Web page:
A 1.4-acre plot of land east of downtown Takoma Park has long been eyed for development. While a neighborhood food co-op has sat on part of it for 20 years, a new plan to redevelop the space envisions restaurants, cafes, a parking garage and office space.
After much debate and study, the District has fully revised its zoning codes for the first time since 1958. The term “zoning” puts many to sleep, but in fact these rules address hot-button issues: adding floors to row-houses, renting out English basements, and parking minimums for new apartment buildings. We consider how the regulations will affect local neighborhoods, and how they compare to nearby jurisdictions.
- Roger Lewis Architect; Columnist, "Shaping the City," Washington Post; and Professor Emeritus of Architecture, University of Maryland College Park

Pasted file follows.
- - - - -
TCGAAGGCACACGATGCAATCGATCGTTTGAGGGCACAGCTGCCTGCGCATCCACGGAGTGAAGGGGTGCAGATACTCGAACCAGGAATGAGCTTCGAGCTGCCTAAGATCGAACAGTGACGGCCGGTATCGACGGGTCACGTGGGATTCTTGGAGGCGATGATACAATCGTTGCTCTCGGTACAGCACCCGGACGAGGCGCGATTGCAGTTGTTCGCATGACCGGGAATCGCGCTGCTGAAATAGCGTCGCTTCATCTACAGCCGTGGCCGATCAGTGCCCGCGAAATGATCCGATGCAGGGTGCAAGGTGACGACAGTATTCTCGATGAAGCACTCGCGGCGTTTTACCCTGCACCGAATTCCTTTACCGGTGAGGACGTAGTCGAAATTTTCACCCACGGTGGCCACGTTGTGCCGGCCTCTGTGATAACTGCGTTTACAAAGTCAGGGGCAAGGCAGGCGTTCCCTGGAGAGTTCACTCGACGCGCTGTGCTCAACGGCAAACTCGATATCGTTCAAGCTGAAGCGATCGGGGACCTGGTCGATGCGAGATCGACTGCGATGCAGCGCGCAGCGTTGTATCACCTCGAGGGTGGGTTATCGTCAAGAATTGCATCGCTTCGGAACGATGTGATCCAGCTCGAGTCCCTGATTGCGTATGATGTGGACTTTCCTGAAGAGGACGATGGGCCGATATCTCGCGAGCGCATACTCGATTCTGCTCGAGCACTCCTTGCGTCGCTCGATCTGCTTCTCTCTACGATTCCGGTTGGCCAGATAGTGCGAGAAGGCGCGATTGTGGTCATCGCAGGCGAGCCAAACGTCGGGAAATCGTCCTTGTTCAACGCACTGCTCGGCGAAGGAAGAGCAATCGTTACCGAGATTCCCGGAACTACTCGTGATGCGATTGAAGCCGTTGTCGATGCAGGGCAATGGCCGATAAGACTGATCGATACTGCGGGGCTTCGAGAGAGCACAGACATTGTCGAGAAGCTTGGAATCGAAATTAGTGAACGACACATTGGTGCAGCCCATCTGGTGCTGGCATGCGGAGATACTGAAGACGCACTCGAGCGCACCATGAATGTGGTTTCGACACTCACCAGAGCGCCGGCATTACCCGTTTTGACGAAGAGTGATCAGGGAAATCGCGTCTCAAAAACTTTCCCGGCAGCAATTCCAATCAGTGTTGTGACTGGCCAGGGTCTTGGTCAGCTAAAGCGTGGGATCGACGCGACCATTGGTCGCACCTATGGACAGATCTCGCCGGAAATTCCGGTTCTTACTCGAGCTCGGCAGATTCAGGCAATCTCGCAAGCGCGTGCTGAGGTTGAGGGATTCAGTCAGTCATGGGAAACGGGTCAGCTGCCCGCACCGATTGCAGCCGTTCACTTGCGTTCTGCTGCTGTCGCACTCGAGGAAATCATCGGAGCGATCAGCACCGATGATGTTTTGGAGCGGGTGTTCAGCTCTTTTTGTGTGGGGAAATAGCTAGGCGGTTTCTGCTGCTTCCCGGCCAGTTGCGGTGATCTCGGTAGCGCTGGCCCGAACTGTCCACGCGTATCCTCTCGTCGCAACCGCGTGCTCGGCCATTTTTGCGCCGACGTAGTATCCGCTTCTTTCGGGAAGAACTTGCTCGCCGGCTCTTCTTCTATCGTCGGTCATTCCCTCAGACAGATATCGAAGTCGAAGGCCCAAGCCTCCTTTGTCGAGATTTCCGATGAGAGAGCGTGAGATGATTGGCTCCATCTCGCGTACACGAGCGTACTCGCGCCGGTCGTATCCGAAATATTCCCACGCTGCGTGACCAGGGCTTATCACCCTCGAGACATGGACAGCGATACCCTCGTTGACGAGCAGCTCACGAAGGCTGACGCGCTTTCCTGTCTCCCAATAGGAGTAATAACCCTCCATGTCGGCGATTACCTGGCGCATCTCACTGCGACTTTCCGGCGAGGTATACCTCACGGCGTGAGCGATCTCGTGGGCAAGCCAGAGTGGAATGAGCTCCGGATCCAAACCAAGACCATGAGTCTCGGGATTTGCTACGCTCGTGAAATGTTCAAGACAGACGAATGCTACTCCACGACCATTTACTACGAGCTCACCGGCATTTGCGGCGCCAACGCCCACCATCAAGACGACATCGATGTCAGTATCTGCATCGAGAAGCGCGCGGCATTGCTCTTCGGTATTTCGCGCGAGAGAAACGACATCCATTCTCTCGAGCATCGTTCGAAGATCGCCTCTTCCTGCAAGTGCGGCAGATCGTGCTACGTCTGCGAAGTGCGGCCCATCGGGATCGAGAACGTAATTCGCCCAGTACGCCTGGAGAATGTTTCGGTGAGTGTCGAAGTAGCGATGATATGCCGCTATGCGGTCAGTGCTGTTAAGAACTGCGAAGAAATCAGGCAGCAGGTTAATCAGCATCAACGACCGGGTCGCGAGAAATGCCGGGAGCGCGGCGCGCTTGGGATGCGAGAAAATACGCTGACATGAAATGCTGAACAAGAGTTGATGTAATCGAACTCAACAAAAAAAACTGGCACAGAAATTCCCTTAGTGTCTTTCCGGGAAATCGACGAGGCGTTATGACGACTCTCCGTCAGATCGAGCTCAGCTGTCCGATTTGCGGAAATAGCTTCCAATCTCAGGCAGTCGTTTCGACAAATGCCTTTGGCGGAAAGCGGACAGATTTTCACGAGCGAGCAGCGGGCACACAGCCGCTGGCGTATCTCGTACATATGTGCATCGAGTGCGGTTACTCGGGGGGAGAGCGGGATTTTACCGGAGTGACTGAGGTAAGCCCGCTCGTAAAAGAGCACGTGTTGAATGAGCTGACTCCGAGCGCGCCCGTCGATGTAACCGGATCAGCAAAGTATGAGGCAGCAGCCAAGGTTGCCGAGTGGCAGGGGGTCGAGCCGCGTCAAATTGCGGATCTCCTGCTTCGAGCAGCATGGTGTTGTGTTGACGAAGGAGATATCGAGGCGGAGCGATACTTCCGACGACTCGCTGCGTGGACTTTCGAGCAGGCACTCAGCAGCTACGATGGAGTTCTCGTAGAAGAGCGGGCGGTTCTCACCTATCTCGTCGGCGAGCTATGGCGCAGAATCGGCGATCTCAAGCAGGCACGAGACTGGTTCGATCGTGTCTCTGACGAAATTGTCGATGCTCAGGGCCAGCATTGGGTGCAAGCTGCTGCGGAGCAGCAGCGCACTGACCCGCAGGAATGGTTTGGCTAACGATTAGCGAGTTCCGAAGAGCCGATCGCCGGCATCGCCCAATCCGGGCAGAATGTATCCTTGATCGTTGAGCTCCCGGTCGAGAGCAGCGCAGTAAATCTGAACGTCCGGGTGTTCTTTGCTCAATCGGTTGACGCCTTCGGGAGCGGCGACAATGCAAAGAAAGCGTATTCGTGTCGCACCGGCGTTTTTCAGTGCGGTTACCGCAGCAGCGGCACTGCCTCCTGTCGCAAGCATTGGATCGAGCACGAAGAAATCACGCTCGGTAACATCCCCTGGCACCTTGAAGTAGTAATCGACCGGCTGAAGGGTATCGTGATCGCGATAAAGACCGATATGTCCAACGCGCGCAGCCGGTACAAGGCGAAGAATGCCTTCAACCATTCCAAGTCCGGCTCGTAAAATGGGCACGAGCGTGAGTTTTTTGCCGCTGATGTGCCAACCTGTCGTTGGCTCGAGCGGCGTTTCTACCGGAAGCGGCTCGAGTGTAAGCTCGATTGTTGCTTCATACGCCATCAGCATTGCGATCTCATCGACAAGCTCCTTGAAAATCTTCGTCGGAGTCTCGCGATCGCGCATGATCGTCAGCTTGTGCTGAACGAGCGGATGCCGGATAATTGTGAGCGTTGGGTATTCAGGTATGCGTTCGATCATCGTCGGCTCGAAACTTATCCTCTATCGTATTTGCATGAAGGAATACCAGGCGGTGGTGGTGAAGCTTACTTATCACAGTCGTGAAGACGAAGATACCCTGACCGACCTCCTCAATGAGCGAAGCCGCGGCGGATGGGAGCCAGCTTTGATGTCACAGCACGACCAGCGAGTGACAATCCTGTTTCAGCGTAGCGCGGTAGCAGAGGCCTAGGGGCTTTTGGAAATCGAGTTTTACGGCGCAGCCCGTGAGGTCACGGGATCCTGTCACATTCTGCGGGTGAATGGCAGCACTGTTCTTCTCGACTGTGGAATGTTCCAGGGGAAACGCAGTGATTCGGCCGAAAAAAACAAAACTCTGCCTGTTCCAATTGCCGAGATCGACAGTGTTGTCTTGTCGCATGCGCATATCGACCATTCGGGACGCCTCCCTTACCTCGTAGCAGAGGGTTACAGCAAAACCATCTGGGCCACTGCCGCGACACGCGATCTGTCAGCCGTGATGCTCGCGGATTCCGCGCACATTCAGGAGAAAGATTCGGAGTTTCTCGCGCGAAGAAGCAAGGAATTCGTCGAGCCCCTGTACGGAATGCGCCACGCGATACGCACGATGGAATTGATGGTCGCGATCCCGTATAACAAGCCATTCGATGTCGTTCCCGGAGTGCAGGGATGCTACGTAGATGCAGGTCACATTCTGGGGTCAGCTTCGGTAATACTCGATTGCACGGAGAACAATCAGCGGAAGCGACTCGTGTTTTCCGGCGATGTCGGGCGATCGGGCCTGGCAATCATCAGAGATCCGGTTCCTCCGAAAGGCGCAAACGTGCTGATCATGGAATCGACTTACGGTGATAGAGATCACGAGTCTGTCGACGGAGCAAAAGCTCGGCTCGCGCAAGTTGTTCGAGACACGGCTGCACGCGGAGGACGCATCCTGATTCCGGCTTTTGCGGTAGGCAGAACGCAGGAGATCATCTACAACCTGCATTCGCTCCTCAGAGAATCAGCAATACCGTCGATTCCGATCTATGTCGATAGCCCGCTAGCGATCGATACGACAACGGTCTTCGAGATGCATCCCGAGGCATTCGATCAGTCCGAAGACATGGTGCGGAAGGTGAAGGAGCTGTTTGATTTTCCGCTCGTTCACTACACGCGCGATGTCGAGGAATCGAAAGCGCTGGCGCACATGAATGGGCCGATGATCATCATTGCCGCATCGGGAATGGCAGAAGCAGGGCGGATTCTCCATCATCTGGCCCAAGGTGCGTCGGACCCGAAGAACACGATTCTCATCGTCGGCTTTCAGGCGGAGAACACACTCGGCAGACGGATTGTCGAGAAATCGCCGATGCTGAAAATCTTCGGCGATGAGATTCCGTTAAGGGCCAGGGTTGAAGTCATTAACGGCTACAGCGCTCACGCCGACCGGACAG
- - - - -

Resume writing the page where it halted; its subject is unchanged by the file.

- Cheryl Cort Policy Director, Coalition For Smarter Growth
- Martin Austermuhle Producer / Reporter, WAMU.org
Most Recent Shows
Wayne Rooney, a newly acquired player from England, and the rest of D.C.'s professional soccer team take the field at their new home for the first time.
Will the D.C. Council overturn Initiative 77? Can a Republican win a U.S. Senate seat in Maryland? And what's going on with the Montgomery County Executive race?
Artists are often on the frontlines of gentrification, moving into lower-income neighborhoods, making those neighborhoods more appealing to outsiders, and soon enough, being priced out themselves.